October 25, 2014

Tulalip Indian shoots "Tomahawk" students

Most reports on the tragic murders at Marysville-Pilchuck High School noted that Jaylen Fryberg was a member of the Tulalips Tribes--an Indian. None suggested that his Indian status was a cause of the shooting spree--except this one:

Jaylen Fryberg Is Not Your Indian Savage

By Taté WalkerIf you’ve spent any time among Natives in their own communities, you realize quickly that a Native kid living among his people will invariably grow up learning how to feed his family (whether that’s hunting or farming or gathering). This is normal in our Native societies and an important way we pass down cultural teachings.

But that explanation doesn’t rate as news precisely because it doesn’t fit into the narrative of Natives the Western world is primed to accept. The image associated with Native men is that of an aggressive warrior or savage. Redskin. Chief. Indian. Brave. Seminole. Fighting Sioux.

We are mad. We are bloodthirsty. We will stop at nothing to win. We’re told these images of us used by sports teams are honorific. Be proud, we’re told. We’re honoring the only part of you we can accept: The way you looked centuries ago when we defeated you. But, hey, your team wins and gets millions in advertising so let’s just ignore the unrestrained racism on your helmets.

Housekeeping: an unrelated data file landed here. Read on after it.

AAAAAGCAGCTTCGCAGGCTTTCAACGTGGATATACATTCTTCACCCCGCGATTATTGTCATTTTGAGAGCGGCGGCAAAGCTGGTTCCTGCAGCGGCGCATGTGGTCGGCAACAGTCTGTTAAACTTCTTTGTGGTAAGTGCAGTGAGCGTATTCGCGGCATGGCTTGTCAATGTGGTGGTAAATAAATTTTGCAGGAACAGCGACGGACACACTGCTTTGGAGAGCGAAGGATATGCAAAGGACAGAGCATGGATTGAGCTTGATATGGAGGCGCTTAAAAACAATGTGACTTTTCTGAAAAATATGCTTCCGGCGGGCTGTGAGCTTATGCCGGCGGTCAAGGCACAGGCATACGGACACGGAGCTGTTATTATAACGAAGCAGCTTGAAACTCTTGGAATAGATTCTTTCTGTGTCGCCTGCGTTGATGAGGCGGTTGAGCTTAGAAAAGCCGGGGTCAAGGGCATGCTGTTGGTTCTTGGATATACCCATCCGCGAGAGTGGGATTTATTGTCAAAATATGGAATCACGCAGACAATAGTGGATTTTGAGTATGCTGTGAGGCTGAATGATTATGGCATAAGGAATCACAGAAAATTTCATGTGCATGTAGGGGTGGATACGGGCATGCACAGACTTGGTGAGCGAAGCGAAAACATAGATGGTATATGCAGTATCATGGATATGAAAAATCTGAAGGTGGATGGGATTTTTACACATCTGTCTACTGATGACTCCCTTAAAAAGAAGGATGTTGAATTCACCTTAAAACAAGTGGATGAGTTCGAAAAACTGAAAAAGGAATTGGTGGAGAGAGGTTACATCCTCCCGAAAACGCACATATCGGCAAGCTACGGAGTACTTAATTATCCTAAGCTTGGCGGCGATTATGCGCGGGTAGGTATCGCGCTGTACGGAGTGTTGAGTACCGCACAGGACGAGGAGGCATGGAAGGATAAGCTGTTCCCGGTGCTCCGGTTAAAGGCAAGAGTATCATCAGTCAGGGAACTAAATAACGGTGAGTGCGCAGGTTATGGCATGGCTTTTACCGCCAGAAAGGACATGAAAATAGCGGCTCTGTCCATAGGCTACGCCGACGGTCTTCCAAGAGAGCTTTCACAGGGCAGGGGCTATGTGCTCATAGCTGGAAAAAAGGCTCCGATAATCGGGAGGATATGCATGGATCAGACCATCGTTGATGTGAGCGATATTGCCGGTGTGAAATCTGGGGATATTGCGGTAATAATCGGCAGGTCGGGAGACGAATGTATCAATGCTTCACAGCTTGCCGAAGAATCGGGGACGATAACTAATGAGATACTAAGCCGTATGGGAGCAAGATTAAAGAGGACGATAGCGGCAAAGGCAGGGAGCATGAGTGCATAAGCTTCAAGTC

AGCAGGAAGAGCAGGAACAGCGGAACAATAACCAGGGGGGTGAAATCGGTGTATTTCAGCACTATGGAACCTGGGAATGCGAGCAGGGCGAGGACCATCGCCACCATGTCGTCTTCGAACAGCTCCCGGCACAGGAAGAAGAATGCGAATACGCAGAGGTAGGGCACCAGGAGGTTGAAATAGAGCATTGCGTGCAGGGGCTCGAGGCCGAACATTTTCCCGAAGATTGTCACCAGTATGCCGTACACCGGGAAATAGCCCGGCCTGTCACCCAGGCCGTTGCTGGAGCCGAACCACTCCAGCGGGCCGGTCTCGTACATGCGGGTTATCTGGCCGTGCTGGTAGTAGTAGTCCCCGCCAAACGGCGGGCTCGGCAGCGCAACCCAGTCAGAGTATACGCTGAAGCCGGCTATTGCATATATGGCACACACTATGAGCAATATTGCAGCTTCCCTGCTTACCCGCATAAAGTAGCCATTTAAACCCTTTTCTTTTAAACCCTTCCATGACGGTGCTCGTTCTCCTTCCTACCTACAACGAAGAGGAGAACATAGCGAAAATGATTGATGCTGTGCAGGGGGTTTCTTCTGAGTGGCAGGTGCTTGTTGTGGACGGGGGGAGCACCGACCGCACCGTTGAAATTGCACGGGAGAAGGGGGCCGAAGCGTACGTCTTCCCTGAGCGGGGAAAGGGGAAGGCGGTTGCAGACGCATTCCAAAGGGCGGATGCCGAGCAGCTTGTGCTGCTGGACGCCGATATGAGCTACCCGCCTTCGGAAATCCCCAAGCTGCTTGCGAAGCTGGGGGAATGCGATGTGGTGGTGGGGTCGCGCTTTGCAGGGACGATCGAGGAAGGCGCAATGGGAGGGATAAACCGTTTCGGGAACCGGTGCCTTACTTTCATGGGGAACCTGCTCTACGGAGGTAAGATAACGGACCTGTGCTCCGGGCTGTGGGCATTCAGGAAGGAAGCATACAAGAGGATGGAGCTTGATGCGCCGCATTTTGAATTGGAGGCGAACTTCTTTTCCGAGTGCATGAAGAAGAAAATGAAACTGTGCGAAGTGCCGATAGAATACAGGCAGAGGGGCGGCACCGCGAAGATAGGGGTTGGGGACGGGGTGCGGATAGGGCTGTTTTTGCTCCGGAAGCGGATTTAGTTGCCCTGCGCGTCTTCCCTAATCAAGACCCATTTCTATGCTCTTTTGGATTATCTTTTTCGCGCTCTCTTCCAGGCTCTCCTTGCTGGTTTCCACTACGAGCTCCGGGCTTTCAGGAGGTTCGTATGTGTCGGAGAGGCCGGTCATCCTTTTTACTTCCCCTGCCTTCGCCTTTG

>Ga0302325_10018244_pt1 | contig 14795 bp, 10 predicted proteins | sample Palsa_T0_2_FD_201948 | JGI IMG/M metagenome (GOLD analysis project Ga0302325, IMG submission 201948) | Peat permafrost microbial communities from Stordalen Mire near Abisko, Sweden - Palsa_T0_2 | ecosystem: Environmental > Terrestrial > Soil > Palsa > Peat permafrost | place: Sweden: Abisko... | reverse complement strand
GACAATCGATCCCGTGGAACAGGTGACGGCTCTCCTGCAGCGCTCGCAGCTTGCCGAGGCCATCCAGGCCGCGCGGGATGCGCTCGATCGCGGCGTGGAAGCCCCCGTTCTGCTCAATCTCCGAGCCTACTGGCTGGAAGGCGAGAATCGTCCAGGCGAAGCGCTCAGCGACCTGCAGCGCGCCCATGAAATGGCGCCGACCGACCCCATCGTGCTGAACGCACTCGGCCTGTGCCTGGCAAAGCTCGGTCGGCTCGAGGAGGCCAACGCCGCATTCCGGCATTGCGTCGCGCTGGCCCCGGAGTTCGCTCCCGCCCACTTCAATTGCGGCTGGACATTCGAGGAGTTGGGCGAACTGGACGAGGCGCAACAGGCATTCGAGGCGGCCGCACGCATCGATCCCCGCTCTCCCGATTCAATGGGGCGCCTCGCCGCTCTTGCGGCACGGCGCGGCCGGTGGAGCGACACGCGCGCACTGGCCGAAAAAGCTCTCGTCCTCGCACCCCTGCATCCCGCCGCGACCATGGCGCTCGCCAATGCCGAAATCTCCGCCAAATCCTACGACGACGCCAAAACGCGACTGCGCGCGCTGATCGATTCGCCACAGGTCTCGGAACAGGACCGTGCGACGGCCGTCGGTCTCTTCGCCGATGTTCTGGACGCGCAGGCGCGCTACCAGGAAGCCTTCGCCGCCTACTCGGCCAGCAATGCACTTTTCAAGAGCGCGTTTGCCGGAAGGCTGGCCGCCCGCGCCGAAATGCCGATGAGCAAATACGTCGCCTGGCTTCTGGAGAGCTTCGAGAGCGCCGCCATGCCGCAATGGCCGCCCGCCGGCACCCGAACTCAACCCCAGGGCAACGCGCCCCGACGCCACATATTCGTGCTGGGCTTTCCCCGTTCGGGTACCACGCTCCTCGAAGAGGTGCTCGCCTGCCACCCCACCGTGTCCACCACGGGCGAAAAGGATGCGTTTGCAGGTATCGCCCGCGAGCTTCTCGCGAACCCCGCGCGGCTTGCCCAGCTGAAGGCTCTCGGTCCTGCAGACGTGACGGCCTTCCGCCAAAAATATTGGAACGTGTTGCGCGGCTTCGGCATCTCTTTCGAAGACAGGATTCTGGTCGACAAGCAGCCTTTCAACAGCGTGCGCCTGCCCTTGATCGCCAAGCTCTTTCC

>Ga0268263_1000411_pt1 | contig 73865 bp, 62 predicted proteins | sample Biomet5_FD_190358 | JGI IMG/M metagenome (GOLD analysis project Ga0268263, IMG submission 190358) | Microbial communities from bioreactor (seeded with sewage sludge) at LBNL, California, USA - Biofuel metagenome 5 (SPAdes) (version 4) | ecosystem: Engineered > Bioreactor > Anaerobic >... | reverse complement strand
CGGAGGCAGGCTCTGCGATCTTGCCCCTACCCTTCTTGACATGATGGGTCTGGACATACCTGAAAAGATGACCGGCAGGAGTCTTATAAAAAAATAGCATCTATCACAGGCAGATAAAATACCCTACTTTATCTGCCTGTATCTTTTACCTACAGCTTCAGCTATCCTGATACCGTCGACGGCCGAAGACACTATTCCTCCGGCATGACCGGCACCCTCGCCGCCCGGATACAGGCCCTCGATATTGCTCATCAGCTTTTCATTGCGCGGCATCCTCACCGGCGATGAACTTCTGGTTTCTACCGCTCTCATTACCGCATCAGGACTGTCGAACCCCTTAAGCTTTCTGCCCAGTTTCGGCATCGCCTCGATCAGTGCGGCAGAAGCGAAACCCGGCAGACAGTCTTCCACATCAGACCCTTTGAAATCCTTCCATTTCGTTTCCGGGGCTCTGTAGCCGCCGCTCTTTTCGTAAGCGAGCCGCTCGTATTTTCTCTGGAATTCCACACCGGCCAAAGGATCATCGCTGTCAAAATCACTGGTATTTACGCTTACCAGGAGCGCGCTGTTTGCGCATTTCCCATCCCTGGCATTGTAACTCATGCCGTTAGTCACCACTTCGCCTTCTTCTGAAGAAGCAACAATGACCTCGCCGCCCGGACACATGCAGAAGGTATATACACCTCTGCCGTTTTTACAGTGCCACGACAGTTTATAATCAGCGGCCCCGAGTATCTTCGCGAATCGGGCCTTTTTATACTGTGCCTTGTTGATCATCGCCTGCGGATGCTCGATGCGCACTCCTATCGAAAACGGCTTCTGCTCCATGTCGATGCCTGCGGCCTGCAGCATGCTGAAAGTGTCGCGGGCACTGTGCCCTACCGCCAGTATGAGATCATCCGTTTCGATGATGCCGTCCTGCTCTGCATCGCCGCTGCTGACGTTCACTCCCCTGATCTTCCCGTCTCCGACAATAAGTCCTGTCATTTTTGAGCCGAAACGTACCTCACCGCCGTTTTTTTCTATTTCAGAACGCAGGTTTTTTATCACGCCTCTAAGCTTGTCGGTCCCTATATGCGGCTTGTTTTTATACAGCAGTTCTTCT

For those of us who have spent years studying the effects of mascots and Native representation in mass media, it’s no coincidence that Jaylen turned to violence when his own football team was the Marysville-Pilchuck Tomahawks, a nickname that came under fire several times over the past couple of decades as school boards across the country became hip to the fact Native-associated mascots are damaging in ways that utterly dehumanize and erase Native youth identities.

Claims debated

Taté Walker aka Missus Wrackspurt seems to be making two claims. One, that the media characterized Fryberg as an Indian warrior or "savage." And two, that Fryberg thought of himself as a warrior or savage.

I read a lot of the news coverage. I didn't see any sign of the first claim.

Showing him with a gun is what the media would've done with a shooter of any race. It's not an image tied to his being Native.

An early posting on Fryberg's background was this one:

Jaylen Fryberg: 5 Fast Facts You Need to Know

It noted he owned guns and was an Indian, but didn't dwell on these facts or combine them into a "warrior" or "savage" meme. I'd say this was the norm for the reporting on this story.

As for Walker's second claim, it's impossible to know without knowing Fryberg's history and psychology. But it's not uncommon for minority shooters to feel angry because they think society has prevented them from achieving the American dream.

In any case, Walker's readers criticized her claims and she defended them in the comments:Student